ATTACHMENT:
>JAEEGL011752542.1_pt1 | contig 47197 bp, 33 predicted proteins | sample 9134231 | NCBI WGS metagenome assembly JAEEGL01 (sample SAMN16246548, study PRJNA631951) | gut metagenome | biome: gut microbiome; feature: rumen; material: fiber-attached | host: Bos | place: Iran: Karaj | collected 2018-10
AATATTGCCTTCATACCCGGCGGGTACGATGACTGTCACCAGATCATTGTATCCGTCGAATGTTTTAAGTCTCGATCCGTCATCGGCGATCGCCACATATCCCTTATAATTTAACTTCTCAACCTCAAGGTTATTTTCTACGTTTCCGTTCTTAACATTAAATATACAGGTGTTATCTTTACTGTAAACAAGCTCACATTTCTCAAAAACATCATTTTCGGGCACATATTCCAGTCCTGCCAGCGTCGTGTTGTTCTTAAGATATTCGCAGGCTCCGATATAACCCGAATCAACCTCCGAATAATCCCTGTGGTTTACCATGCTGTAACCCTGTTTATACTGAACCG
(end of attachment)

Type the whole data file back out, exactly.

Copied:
>JAEEGL011752542.1_pt1 | contig 47197 bp, 33 predicted proteins | sample 9134231 | NCBI WGS metagenome assembly JAEEGL01 (sample SAMN16246548, study PRJNA631951) | gut metagenome | biome: gut microbiome; feature: rumen; material: fiber-attached | host: Bos | place: Iran: Karaj | collected 2018-10
AATATTGCCTTCATACCCGGCGGGTACGATGACTGTCACCAGATCATTGTATCCGTCGAATGTTTTAAGTCTCGATCCGTCATCGGCGATCGCCACATATCCCTTATAATTTAACTTCTCAACCTCAAGGTTATTTTCTACGTTTCCGTTCTTAACATTAAATATACAGGTGTTATCTTTACTGTAAACAAGCTCACATTTCTCAAAAACATCATTTTCGGGCACATATTCCAGTCCTGCCAGCGTCGTGTTGTTCTTAAGATATTCGCAGGCTCCGATATAACCCGAATCAACCTCCGAATAATCCCTGTGGTTTACCATGCTGTAACCCTGTTTATACTGAACCG